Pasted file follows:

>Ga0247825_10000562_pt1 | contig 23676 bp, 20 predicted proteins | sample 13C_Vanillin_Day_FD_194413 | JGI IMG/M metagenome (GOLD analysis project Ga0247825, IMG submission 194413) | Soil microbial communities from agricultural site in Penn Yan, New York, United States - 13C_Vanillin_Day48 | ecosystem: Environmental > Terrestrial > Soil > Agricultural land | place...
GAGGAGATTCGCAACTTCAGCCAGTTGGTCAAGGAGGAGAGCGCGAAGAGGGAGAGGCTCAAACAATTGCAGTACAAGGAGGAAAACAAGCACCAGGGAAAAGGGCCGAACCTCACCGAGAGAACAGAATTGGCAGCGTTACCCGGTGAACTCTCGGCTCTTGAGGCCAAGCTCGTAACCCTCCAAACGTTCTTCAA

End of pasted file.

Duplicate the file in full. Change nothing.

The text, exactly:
>Ga0247825_10000562_pt1 | contig 23676 bp, 20 predicted proteins | sample 13C_Vanillin_Day_FD_194413 | JGI IMG/M metagenome (GOLD analysis project Ga0247825, IMG submission 194413) | Soil microbial communities from agricultural site in Penn Yan, New York, United States - 13C_Vanillin_Day48 | ecosystem: Environmental > Terrestrial > Soil > Agricultural land | place...
GAGGAGATTCGCAACTTCAGCCAGTTGGTCAAGGAGGAGAGCGCGAAGAGGGAGAGGCTCAAACAATTGCAGTACAAGGAGGAAAACAAGCACCAGGGAAAAGGGCCGAACCTCACCGAGAGAACAGAATTGGCAGCGTTACCCGGTGAACTCTCGGCTCTTGAGGCCAAGCTCGTAACCCTCCAAACGTTCTTCAA